Jerry Peck, Construction / Litigation Consultant
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    Cool Re: Myth Buster

    Quote Originally Posted by Darren Miller View Post
    Jerry,

    Where on tables 1,2, 5 & 6 does it show or specify a rise?
    I see it on table 4 & 7, but not on 1,2,5 & 6.

    Darren
    Darren, if you read the heading of those tables, you will see they refer to the capacity of vents and chimneys--those are not vent connector sizing charts, hence no need for a connector rise.

    Dude, you need to take some vitamin V. Why are you so worked up?

    Look, There are numerous references, both direct and indirect that make a case not to elbow off an appliance collar. The Simpson Dura-Vent Sizing Handbook is full of them. The venting tables were developed by Battelle Labs for the Gas Research Institute. They took empirical data and loaded it into a computer running a program called VENT-II, which then developed these tables and charts. Since every conceivable configuration cannot be tested, they developed the most common. The charts start at a 12' vent connector rise because during the actual live burns, they would often get spillage from the sudden resistance of an ell. Each 90 degree ell derates the vent 10%. Why take a 10% hit right off the appliance collar? Quoting GAMA, The vent connector should be routed to the vent utilizing the shortest possible route" . Then, from the IFGC 503.10.6 Flow Resistance. A vent connector shall be installed so as to avoid turns or other construction features that create excessive resistance to flow of vent gases." There isn't much more you can do to resist flow than sticking a 90 degree ell right on top of a draft hood. This is precisely the kind of thing this code section is talking about. Since there are other ways of resisting flow such as adding a dozen elbows, they decided to lump it all into this one broad statement. FYI, those listed flexible connectors have a broad radius bend so they offer less resistance than your typical sheetmetal 90.

    Let me ask you this: What are you inspecting for? I mean, are you performing a code compliance inspection or are you providing a general inspection to ascertain the suitability of this house for human habitation, durability and maintenance concerns? If you give a hoot about your client's safety, the maximum performance of the appliance, the durability of the equipment, indoor air quality, and overall value of the home, you would call out those issues that you know to be a problem or potential problem. Let me quote Benjamin Thompson on this matter:" The whole mystery, therefore, of curing smoking chimneys, is comprised in this simple direction; find out and remove those local hindrances which forcibly prevent the smoke from following its natural tendancy to go up the chimney; or rather, to speak more accurately, which prevent its being forced up the chimney by the pressure of heavier air of the room." From the Collected Works of Count Rumford, 1796 That's right, Seventeen Ninety-Six. We have known in writing for 211 years not to put things in the way of smoke if you want it to get out of the building.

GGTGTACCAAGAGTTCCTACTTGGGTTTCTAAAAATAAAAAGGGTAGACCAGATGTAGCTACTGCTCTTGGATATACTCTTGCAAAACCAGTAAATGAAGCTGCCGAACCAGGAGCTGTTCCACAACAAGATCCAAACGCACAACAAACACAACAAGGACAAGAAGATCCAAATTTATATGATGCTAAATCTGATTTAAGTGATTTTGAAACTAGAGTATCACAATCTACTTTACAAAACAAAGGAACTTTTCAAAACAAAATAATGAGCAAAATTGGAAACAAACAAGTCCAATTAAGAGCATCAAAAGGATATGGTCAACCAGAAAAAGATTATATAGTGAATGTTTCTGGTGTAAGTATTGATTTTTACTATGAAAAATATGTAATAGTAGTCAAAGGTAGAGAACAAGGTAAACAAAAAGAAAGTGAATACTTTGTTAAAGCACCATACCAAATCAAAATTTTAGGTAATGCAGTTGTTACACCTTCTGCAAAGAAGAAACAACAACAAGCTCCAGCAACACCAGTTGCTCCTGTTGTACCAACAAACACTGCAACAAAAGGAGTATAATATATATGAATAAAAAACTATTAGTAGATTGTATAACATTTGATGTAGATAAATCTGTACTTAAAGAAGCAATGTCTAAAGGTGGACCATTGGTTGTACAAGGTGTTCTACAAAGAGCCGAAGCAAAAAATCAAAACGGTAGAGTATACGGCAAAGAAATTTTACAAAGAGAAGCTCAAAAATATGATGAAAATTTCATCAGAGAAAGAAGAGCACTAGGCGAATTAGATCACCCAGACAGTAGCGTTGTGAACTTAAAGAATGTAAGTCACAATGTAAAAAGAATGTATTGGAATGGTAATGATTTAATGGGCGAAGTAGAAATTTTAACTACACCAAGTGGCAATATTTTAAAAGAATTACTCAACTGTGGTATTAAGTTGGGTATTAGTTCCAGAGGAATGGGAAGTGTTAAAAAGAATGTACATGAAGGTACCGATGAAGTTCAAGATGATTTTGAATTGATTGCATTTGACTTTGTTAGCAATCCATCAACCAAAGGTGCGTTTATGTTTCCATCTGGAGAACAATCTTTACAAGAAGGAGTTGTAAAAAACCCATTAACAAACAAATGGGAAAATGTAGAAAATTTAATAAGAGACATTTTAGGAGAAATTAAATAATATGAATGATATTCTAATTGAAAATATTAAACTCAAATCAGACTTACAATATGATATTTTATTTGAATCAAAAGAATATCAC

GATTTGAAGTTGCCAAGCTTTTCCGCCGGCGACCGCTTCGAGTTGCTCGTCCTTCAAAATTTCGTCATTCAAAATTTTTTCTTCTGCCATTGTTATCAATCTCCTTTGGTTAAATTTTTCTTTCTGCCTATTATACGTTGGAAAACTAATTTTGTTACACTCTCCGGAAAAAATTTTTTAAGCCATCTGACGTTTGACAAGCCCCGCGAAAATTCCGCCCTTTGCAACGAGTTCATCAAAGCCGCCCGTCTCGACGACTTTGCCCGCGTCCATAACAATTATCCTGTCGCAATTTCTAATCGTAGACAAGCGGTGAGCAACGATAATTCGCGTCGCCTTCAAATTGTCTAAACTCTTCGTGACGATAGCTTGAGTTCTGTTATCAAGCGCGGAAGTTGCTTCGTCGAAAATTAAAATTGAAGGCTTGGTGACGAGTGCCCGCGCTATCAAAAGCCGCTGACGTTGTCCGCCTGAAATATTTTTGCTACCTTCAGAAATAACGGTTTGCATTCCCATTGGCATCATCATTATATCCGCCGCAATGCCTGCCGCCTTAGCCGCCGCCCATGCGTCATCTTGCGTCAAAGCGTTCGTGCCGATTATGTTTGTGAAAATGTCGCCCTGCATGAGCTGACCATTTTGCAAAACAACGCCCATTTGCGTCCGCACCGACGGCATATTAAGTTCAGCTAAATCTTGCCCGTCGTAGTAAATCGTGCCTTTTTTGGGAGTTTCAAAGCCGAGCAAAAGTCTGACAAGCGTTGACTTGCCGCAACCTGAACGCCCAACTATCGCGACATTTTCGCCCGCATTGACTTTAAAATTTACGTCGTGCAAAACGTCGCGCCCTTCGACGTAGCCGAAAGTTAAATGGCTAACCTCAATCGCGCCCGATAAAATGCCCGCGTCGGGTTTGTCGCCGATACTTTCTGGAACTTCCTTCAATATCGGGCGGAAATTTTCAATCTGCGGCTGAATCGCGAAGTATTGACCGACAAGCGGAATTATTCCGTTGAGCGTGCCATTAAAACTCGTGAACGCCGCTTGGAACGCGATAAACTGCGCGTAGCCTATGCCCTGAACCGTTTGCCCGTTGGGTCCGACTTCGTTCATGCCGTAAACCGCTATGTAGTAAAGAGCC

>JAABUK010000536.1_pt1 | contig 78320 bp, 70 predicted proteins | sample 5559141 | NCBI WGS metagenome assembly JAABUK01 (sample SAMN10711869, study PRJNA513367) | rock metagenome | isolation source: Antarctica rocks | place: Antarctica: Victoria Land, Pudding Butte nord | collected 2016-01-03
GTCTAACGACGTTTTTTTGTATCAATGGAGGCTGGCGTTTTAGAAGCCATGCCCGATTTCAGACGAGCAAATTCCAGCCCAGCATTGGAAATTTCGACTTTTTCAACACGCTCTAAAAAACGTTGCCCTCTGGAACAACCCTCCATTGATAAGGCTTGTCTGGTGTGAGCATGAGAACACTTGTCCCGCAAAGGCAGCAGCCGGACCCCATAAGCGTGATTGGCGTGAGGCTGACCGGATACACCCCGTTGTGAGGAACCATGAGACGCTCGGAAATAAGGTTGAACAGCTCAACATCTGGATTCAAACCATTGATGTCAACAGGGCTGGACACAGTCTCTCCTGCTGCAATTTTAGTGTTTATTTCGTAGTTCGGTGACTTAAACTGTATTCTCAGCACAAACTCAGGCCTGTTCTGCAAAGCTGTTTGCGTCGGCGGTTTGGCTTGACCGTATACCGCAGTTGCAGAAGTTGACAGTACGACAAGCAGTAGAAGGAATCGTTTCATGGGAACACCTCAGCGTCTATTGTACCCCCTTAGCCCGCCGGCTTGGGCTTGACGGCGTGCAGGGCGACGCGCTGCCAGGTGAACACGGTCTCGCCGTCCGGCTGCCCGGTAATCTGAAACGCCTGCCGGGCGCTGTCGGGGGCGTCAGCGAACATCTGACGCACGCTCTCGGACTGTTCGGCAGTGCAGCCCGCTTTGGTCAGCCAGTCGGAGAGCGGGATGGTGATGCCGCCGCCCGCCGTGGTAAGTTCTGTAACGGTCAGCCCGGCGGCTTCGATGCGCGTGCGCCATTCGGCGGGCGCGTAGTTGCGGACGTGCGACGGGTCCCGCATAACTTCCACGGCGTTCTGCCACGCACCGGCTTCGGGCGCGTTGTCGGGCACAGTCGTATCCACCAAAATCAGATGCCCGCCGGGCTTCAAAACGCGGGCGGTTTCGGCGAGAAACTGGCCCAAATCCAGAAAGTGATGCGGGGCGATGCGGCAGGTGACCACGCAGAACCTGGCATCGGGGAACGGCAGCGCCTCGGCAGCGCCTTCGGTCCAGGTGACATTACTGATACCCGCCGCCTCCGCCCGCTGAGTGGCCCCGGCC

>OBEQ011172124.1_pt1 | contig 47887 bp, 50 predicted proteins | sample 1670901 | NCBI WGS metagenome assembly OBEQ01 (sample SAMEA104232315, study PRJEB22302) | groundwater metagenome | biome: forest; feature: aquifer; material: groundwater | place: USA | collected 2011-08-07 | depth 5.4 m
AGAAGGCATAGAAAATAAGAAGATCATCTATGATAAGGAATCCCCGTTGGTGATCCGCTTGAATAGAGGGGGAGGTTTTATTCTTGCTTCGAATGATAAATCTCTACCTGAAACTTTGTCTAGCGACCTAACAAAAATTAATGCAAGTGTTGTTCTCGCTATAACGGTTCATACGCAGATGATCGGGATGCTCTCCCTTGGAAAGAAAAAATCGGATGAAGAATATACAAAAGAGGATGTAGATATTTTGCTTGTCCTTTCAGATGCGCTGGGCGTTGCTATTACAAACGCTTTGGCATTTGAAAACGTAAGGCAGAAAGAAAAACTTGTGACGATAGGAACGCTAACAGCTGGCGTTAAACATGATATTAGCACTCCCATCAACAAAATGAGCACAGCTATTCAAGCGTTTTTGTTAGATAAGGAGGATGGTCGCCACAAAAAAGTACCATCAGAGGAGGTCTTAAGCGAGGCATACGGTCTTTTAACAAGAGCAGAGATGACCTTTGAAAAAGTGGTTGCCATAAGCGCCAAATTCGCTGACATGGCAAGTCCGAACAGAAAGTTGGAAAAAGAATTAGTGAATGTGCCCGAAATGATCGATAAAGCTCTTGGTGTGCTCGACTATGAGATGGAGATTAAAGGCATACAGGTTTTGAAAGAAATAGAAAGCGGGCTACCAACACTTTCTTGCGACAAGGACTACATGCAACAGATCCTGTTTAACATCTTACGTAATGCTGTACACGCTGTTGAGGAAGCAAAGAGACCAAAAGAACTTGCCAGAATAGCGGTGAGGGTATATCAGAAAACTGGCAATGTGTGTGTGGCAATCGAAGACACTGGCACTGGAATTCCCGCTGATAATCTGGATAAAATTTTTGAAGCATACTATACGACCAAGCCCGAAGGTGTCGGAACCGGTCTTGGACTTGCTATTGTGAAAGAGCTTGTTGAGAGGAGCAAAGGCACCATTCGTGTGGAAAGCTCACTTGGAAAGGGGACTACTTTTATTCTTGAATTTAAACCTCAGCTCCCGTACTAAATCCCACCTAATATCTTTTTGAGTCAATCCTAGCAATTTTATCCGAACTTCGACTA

Now, let me add other considerations to this discussion:
    I think we all are aware of the phenomenon of depressurization of modern homes. By weatherization efforts, we tighten the home, which exacerbates the Stack Effect. By leaving upper level leaks in the thermal envelope such as attic access, lights, and fans, we provide a pathway for passive exfiltration. Then, we install powerful exhaust fans and appliances that remove large quantities of air from the thermal envelope. We place our atmospherically vented heating appliances in confined spaces with inadequate makeup air then install a clothes dryer in the Combustion Appliance Zone (CAZ) to insure we suck this room inside-out. Then, in the face of all this, we see Cat.I vented appliances with draft hoods, which can provide a convenient means of spilling dangerous flue gases back into the home. We use single walled vent connectors, which lose heat to the room thereby causing a cooler stack which translates into weaker draft and condensation, which will rot out the venting. Condensation robs BTUs from warming a flue thereby inhibiting draft as the appliance first fires up. We install our appliances where it suits us instead of as Count Rumford points out, which would mean vented straight up off the appliance collar. In the face of all this, you are not concerned about putting an elbow right at the collar? We know through testing by the Canada Mortgage and Home Corporation the typical draft hood equipped water heater can reliably backdraft at only 3 Pascals of depressurization. This is a mere 0.012 inches of water column. So, with the deck stacked against you like this, you're not going to say something about the lack of vent rise? Boy, you sure are making it easy for the Discovery process....